Text by Dawn Huddlestone; photos by Cheyenne Wood, Randy Mitson and Andy Zeltkalns as noted
What would it be like to be a voyageur for the day?
Dozens of paddlers found out during the sixth edition of the Algonquin Outfitters Muskoka River X (AO MRX), held September 15-16.
The event, billed as “the longest single day expedition paddling racing the world,” attracts more than 70 teams from across Canada and around the world to compete in one of two distances—the 58km Sprint or the 130km Classic—either solo (canoe, kayak or stand up paddleboard categories) or tandem (voyageur, marathon canoe, stock canoe, or recreational canoe categories).
This year, race directors Rob Horton and Mike Varieur mixed things up for the AO MRX participants, reversing the route from previous years which also shortened the Sprint from 80km to 58km. Instead of beginning at the Town Dock, teams started the race at Hidden Valley Resort and paddled to the Huntsville Town Dock, before turning 180° and following the Muskoka River to Bracebridge. Sprint paddlers stopped there while the Classic racers continued along the south branch of the Muskoka River into Baysville, through Lake of Bays, over a 1700km portage to Peninsula Lake in the dark, and finally back to Hidden Valley Resort.
If that weren’t challenging enough, two teams signed up for the voyageur class, which required them to each pick up a 36.5-lb. wooden crate at the Town Dock and carry it with them, using ropes and straps, for the remainder of the 132-km route. Once they got back to Hidden Valley Resort, the goodies inside were revealed and the team got to take them home.
“That was new this year and really exciting,” said Varieur. “And good on them for persevering—that box just gets heavier and heavier the longer you carry it.”
Varieur said that the new route was well received, particularly the shorter Sprint course. “It was downriver and the lakes were smaller so much more accessible for newer racers and people just getting into the sport,” he said, adding that they even had one participant who hadn’t paddled in five years attempt the Classic solo. He made it about 80km into the race before stopping—not unusual for the Classic.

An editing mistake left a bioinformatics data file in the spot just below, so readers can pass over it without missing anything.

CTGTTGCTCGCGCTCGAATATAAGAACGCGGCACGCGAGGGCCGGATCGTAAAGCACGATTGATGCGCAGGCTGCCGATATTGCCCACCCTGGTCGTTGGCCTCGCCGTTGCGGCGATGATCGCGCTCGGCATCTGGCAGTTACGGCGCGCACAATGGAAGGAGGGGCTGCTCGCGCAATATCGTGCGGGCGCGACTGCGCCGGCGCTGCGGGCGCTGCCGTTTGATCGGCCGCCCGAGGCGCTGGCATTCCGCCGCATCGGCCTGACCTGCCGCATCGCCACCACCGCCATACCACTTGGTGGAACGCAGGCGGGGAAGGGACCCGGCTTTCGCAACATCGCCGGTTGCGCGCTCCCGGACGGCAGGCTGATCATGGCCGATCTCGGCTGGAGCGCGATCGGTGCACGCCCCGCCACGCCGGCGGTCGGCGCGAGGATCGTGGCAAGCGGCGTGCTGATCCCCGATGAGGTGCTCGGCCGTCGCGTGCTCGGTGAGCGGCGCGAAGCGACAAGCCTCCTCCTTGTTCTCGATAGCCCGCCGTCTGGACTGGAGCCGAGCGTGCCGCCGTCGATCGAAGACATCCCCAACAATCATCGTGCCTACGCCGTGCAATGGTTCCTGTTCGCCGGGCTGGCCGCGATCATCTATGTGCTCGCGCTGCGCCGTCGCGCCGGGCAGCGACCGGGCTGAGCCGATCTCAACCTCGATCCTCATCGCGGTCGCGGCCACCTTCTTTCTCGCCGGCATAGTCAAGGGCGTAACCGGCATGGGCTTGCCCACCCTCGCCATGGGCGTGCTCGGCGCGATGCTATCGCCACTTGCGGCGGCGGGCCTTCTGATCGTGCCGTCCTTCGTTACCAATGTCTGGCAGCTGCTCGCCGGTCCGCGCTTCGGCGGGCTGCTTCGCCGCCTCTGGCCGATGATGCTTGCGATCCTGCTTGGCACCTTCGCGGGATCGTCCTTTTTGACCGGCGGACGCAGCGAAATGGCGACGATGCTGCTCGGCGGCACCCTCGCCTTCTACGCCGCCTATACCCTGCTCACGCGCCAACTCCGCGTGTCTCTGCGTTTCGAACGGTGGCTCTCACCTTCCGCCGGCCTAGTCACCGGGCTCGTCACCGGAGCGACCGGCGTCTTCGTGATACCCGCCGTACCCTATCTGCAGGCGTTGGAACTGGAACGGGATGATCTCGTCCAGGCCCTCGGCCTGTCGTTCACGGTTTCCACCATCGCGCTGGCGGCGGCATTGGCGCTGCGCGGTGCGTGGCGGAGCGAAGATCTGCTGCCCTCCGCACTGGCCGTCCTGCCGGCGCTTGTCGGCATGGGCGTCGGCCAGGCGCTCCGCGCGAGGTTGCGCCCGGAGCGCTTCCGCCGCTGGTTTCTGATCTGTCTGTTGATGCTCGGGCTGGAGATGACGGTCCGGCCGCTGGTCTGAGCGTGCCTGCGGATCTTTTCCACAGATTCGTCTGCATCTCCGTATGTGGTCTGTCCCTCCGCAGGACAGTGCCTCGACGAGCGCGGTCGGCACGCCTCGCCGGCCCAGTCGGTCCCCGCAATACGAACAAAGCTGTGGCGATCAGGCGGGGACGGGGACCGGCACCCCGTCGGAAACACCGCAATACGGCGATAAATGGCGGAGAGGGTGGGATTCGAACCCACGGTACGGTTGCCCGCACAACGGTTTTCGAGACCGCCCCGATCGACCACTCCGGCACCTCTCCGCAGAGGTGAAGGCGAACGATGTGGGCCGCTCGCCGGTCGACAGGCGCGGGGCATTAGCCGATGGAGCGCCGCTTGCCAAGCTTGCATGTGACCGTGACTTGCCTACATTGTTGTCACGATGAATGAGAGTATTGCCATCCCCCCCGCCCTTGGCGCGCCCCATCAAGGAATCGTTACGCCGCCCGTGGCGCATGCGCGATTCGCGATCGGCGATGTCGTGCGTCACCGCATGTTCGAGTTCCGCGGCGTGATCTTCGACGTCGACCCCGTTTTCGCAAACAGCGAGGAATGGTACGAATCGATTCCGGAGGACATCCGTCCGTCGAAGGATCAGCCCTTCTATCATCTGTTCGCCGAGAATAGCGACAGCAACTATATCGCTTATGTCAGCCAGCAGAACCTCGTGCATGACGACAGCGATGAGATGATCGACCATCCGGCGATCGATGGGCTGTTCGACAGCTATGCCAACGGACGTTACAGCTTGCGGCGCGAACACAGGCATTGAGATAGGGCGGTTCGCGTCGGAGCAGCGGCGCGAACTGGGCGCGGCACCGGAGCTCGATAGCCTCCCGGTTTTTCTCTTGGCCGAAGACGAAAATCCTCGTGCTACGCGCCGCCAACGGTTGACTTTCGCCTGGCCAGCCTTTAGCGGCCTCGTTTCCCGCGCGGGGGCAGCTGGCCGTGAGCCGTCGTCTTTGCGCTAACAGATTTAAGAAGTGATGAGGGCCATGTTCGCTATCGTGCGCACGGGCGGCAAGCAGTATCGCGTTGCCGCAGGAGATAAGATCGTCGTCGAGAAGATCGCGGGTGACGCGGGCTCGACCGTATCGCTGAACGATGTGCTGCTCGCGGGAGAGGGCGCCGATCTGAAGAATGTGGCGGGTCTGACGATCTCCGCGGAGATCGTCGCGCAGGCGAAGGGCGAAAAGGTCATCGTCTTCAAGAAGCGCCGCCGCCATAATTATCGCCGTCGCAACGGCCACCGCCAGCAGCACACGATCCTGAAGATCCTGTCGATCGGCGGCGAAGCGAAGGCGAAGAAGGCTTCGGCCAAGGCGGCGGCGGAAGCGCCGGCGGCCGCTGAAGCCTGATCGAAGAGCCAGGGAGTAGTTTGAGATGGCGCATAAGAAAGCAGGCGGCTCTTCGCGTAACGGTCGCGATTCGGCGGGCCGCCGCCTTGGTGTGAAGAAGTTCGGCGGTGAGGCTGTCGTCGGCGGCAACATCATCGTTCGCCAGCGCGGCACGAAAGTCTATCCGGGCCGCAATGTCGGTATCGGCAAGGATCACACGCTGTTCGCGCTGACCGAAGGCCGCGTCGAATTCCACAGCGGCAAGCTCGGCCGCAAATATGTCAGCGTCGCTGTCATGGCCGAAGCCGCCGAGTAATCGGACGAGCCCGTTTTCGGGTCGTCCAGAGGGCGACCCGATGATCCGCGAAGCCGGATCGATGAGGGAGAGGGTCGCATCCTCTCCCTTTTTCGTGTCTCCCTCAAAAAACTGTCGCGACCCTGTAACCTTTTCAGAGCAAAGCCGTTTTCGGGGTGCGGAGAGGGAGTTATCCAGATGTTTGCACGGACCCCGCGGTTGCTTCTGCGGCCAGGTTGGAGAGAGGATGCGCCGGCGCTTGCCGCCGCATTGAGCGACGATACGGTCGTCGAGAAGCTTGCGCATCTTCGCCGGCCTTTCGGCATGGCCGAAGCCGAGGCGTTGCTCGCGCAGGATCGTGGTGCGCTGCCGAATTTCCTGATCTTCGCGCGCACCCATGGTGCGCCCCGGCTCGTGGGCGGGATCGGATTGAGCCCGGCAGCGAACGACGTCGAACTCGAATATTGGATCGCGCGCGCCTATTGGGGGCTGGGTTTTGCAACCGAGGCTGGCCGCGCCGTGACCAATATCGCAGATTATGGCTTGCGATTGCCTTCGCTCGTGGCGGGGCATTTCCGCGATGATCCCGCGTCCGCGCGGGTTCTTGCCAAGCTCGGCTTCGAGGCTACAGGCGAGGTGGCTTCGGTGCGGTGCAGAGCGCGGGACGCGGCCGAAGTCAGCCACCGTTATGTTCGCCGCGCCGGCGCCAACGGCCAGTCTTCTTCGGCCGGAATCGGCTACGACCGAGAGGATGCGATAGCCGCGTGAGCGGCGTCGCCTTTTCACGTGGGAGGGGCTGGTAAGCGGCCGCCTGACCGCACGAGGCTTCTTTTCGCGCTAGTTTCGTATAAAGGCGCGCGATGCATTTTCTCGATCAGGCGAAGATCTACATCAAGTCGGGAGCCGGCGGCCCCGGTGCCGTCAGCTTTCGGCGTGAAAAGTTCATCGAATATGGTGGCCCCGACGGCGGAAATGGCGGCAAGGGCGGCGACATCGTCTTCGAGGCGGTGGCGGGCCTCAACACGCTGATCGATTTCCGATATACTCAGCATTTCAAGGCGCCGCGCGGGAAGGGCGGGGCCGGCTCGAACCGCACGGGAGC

Although all of the teams finished the Sprint, about 30 per cent weren’t able to finish the Classic, “which is about what we expect,” said Varieur. From Bracebridge to Baysville, teams paddle upriver and must navigate seven remote portages. “There’s lots of swifts and currents and rocky areas, so that section was really interesting for the racers and most of them were doing it under the cover of darkness with headlamps so they had to navigate their way through,” said Varieur.
Through Lake of Bays, paddlers have to check in at several waypoints along the western shore. “(It’s) primarily for safety because we keep them all on the west side so we can keep them contained, and doing that is also a challenge for them because they have to navigate,” said Varieur. All of the teams carried trackers so that organizers knew exactly where they were, and spectators could follow their progress online.
“When we do analysis of our trackers on our website after the race, we can see people from across the world are watching the race,” said Varieur. “People from China and Australia and Indonesia, South Africa and South America, people across the United States and Canada. They are watching and as they do that they are going to come back and look at photos, and that’s much more exposure for Muskoka.”